The genetic diversity and population structure of wild and cultivated Crotalaria accessions from Kenya was investigated using GBS. Based on the SNP diversity in these accessions, three structured populations/clusters are postulated. These clusters did not associate with the regions of origin but contained individuals spanning different geographical locations. From the Fst statistics, there is moderate genetic drift among Kenyan Crotalaria accessions, suggesting a relatively moderate level of germplasm exchange between the different regions. Demographically, it could be concluded that Kenyan Crotalaria accessions are expanding after a bottleneck event, most likely, a diversity shrink due to continuous domestication or a selection sweep. Additionally, this study determined that the Nairobi Crotalaria population is the most diverse based on the richness of private alleles, due to minimal domestication and species diversity in this region. Although the concept of predictive breeding in plants such as Crotalaria is yet to be embraced, independent studies in these species are slowly contributing important information necessary for the actualization of this technique. The current study reports the first GBS-based SNP markers in Crotalaria species, an important step in predictive breeding and marker assisted selection. This coupled with other studies on phenotypic parameters in Crotalaria could provide the two most important forms of information necessary for creating models for genotypic effects and the development of breeding values for Crotalaria populations. Furthermore, results from this study could be a beginning point for the development of QTLs in Crotalaria species for different important traits in the species. This together with other techniques such as the advanced backcross QTL method can be used to introgress exotic genes form the wild accessions to the domesticated individuals.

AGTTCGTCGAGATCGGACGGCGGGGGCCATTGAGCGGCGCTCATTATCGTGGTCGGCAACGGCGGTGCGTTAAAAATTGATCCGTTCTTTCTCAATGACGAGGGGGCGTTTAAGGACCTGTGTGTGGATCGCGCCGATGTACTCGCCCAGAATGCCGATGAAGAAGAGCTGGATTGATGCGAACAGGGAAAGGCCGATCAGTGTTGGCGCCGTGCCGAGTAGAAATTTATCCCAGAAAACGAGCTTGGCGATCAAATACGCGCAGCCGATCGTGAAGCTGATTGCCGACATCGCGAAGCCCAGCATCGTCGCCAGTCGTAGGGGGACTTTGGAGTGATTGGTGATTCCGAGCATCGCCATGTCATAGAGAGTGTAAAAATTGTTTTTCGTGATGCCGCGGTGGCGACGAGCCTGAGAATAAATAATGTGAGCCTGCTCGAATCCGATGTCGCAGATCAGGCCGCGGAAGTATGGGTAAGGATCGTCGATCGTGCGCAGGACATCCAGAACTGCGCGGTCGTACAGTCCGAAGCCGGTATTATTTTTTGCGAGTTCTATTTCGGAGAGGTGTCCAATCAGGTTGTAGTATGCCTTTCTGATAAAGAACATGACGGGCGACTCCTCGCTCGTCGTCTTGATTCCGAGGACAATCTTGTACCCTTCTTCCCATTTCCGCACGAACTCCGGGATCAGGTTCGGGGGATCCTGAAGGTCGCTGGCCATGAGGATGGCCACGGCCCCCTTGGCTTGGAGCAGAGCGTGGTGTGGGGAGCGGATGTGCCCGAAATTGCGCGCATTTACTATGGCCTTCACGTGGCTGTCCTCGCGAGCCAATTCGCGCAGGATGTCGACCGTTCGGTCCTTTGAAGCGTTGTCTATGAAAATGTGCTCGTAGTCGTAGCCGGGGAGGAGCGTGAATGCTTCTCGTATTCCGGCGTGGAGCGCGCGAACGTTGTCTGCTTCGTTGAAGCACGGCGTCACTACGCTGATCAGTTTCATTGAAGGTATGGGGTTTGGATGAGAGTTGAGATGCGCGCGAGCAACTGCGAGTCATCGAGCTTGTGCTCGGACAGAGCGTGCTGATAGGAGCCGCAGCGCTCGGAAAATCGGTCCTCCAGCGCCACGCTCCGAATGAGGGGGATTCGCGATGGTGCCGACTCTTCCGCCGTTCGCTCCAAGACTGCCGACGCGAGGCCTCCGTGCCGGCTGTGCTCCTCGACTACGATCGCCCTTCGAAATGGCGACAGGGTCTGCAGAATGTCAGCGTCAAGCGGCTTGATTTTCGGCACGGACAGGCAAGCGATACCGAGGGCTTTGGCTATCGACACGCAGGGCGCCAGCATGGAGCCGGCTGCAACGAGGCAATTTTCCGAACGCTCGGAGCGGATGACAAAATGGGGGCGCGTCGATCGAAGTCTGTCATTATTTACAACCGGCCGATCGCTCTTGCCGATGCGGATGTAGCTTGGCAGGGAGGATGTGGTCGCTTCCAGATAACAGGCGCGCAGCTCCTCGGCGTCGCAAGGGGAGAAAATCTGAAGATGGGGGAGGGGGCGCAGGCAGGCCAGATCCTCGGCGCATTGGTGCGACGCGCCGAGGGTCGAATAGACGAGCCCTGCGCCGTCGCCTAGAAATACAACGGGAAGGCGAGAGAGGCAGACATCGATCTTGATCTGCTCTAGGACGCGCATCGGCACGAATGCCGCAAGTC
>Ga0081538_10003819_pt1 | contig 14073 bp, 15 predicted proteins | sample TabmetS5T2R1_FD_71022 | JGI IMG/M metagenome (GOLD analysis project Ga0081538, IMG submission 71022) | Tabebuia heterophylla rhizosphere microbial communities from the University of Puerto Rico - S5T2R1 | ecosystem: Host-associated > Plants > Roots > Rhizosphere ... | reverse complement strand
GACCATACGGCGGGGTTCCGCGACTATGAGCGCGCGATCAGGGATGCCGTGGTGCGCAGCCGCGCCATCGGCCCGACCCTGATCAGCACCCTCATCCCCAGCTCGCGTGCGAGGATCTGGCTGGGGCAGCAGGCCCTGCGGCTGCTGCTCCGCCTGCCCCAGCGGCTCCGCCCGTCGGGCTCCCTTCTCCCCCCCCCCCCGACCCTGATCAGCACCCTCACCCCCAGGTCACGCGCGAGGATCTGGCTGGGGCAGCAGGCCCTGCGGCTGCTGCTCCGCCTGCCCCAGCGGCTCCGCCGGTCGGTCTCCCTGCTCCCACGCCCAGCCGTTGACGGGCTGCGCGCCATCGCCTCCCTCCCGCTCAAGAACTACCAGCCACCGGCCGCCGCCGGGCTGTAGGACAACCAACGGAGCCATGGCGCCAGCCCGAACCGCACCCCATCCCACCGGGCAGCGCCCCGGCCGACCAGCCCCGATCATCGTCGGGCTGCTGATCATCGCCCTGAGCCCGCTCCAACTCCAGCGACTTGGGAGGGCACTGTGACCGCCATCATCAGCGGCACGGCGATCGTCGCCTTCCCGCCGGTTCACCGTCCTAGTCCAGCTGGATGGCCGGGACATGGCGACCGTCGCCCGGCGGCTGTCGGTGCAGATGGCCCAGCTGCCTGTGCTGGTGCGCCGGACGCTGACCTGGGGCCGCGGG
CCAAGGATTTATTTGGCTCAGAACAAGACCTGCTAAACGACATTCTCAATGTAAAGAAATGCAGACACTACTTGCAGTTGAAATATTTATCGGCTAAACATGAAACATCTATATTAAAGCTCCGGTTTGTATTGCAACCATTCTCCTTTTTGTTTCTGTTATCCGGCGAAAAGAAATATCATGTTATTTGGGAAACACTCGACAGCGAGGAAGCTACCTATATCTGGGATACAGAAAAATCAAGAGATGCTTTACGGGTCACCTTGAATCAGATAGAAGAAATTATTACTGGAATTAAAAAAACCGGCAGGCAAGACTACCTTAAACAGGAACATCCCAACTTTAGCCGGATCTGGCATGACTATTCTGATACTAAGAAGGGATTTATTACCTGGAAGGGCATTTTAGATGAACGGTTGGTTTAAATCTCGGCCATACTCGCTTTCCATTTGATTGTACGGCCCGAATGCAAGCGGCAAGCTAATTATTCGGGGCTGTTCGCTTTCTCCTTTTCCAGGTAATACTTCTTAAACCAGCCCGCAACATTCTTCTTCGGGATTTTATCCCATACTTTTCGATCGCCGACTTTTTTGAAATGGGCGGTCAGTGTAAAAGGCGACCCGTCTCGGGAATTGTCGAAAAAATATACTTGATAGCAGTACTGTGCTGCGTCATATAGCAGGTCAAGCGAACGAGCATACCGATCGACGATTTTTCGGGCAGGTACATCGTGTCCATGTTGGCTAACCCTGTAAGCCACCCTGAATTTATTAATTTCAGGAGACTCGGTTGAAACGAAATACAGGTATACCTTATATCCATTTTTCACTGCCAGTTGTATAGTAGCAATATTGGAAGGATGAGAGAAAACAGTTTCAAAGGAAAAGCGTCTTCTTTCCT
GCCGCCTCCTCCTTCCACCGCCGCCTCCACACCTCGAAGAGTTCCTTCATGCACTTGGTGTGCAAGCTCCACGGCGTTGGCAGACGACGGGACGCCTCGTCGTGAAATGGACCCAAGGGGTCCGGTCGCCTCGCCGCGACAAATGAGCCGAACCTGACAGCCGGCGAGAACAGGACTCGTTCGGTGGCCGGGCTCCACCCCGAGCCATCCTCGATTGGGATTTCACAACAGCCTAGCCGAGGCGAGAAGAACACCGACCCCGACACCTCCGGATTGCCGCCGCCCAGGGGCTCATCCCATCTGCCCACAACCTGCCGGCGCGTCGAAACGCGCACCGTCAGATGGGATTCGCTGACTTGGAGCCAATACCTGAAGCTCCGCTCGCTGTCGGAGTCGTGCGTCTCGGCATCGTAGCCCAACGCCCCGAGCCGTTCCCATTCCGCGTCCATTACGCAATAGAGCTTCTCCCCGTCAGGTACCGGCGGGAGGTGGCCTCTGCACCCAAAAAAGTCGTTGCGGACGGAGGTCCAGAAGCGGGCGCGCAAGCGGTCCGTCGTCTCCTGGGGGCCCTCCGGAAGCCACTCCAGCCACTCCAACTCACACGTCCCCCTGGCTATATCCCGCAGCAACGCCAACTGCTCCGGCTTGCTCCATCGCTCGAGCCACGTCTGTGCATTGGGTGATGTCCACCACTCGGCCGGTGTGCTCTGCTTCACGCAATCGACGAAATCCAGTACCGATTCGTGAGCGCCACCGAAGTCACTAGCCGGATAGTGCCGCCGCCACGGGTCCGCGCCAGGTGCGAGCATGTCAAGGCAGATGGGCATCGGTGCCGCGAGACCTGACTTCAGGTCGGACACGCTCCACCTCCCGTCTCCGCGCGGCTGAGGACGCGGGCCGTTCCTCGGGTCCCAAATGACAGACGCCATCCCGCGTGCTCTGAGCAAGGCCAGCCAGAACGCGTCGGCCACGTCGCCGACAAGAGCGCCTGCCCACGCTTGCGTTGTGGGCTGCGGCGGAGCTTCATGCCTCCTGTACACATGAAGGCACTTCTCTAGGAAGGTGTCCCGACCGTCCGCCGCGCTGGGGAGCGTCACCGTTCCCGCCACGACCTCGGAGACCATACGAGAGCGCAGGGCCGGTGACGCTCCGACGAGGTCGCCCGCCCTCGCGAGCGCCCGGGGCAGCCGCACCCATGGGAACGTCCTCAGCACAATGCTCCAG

Supporting information

S1 Fig. Heterozygosity levels in the Kenyan Crotalaria SNP data.

a) Heterozygosity levels in all sites per population before data filtration, b) Heterozygosity levels in the segregating sites per population, c) Multi Locus Heterozygosity (MLH) per population and d) standardized Multi Locus Heterozygosity per population.


S2 Fig. Transition vs transversion ratios of minor and major alleles before and after filtering in 80 Kenyan Crotalaria accessions.


S3 Fig. Hardy-Weinberg Equilibrium (HWE) test scores for the entire study of Crotalaria population and for the individual sub-populations.


S4 Fig. Spatial population clustering and Bayesian population assignment.

(a) Population assignment probabilities bar plot based on STRUCTURE, (b) Population stratification and assignment base on LEA, (c) population membership based on TESS. Contour lines represent spatial position of genetic discontinuities.


S5 Fig. Discriminant analysis of principal components (DAPC) plot.

Low population stratification could be inferred from the plot.


S6 Fig. Coordinate analysis (CA) plots based on Kenyan Crotalaria SNP data.

(a) CA bi plot for individual Crotalaria accessions from the five sampled regions. (b) Population CA plot for Crotalaria accessions from the five sampled regions in Kenya.


S1 Table. Information summary of the 80 Crotalaria samples from Kenya used in the study.


S2 Table. Sequencing information summary for the 80 Crotalaria samples from Kenya used in the study.


S3 Table. Clustering statistics of the de novo assembly of raw reads from 80 Crotalaria samples from Kenya based on the NGSEPcore software version 4.1.0.


S4 Table. Population genetic test statistics for the 80 Kenyan Crotalaria samples used in the study.